Housing prices hit a 31-month high in February amid depressed inventory, making it hard for first-time buyers to purchase homes.

The Case Shiller Home Price Index for the nation rose 5.7 percent in January over the previous month and increased 5.9 percent from the same month a year ago. Inventory dropped to its lowest level on record in the first quarter of 2017, falling for 21 straight months by 6.4 percent year-over-year.

Homebuyers have found themselves in a fiercely competitive market for an ever shrinking number of homes. Although construction is expected to notch up as the weather warms, it will not be enough to fulfill the demand of those willing to buy.

“The numbers for first time homebuyers are really stacked against them,” said Cheryl Young, a senior economist at Trulia.

In Denver, which has seen the third highest rise in home prices in the 20-City Index, real estate agents are finding it tough for buyers to close the deal without an edge.

“I’ll even have my buyers write a cover letter,” Neil Walton, a real estate agent at 360dwellings said. He asks his clients to send personalized letters telling a seller who they are and what their background is. Walton writes cover letters about himself, as a realtor, and his clients too to catch the seller’s’ attention.

When buyers are up against 10 or more offers on a home, real estate agents get creative. They tell their clients to cover the difference of appraisal values, waive some inspection rights, and include escalation clauses to beat out competing offers. They also offer shorter closing cycles and rent backs, allowing sellers to stay in their home for up to 90 days so that they can find another home.  

“People are getting frustrating with having to concede a lot on the buy side,” Walton said.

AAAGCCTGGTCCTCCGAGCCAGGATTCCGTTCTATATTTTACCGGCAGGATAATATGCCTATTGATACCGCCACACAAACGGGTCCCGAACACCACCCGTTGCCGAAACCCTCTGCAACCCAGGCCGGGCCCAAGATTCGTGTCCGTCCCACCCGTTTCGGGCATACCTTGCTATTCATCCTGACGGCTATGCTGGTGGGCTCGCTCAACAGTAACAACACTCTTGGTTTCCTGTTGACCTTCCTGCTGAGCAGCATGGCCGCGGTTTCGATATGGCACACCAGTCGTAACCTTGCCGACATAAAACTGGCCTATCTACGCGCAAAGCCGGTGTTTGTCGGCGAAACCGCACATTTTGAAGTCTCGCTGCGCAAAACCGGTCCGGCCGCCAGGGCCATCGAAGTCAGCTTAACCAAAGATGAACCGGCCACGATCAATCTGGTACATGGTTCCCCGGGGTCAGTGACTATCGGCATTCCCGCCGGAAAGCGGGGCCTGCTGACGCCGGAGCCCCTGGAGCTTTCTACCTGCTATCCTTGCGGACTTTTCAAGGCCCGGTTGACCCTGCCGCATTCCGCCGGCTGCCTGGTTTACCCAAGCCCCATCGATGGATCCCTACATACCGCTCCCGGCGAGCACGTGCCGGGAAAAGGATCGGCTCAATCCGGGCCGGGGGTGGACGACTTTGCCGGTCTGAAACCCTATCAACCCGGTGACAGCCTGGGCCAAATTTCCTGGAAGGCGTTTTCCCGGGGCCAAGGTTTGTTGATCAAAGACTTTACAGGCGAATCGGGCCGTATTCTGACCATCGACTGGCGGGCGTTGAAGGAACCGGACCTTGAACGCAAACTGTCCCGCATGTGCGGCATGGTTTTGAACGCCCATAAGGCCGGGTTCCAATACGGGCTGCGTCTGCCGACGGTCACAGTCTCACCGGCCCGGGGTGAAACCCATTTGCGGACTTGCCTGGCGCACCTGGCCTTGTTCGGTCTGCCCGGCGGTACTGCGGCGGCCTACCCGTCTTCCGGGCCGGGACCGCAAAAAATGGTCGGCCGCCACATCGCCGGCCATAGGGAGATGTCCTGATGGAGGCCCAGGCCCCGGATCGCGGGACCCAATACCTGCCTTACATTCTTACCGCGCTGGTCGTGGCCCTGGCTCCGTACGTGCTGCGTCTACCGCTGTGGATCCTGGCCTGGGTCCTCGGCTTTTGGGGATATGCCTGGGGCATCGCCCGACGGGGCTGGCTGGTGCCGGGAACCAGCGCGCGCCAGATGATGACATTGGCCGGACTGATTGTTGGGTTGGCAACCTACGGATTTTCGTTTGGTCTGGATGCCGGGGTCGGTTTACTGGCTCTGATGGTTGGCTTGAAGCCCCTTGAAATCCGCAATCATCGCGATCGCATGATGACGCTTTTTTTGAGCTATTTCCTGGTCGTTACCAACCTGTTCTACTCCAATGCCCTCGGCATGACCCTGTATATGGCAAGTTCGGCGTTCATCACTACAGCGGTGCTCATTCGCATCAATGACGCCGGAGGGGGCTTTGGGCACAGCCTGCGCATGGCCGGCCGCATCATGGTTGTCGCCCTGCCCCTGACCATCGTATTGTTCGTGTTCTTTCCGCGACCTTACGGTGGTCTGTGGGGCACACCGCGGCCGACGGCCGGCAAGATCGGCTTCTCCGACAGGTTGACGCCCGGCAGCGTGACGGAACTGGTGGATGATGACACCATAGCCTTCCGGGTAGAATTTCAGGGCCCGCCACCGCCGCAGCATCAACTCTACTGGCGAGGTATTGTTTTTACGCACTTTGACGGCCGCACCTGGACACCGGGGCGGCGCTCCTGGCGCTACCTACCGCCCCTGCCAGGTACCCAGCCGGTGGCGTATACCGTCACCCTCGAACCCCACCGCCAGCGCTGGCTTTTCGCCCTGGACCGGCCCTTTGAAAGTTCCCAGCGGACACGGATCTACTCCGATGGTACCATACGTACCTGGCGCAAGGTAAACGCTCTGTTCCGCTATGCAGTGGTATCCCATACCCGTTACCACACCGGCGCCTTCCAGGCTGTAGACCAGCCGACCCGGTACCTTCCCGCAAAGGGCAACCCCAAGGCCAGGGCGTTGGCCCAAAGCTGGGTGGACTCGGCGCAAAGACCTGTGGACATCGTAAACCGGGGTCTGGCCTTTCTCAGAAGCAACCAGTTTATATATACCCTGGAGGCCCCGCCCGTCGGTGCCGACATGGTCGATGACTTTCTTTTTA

Demand in Denver will not wane anytime soon. Housing prices are still considered relatively low, particularly for people moving in from coastal cities and a large young population are still attracted to secondary tech hubs like Denver, sacrificing high paying jobs for lifestyle and quality of life.

Making the situation worse, wage growth is still being outpaced by housing prices. Although paychecks have slowly grown due to strong consumer confidence and minimum wage increases in several states, it will not be enough for homebuyers to move in the market.

People need to dole out a larger share of their income in order to buy their first home, Trulia’s Young said. First-time homebuyers are paying 38.5 percent of their income towards their starter home while homeowners looking to trade up have found themselves spending 25.5 percent of their income. Since lenders generally ask for 36 percent of a person’s income in order to purchase a home, that share was calculated by the median priced home in a metro area.

Source: Trulia Inventory and Price Watch data

With rents climbing as well, homes are increasingly less accessible for buyers. Tight inventory and high prices are also deterring people from trading up to larger homes. With less people willing to sell, supply is driven down further.

“People are holding their homes longer because they don’t know if they sell their house, where they would move to,” said Jeff Plous, a realtor at Denver-based ONE Realty.

The hottest markets are showing no sign of a cool down. In addition to Denver, Portland and Seattle lead the 10-city and 20-city indices with prices rising to 9.2 percent, 9.7 percent, and 11.3 percent, respectively.

“It’s not sustainable,” said Steve Hovland, director of research at HomeUnion, a real estate investment and management company. “It will fall back to earth, particularly this year.”

Though the Federal Reserve’s recent rate hikes will not move mortgage rates much, quick, successive rate hikes will eventually bring mortgage rates in tow, according to Hovland.

“We’re seeing rents outpace mortgages in a lot of markets,” he added. “It’s never a good thing when home prices have far outstripped people’s ability to buy homes.”

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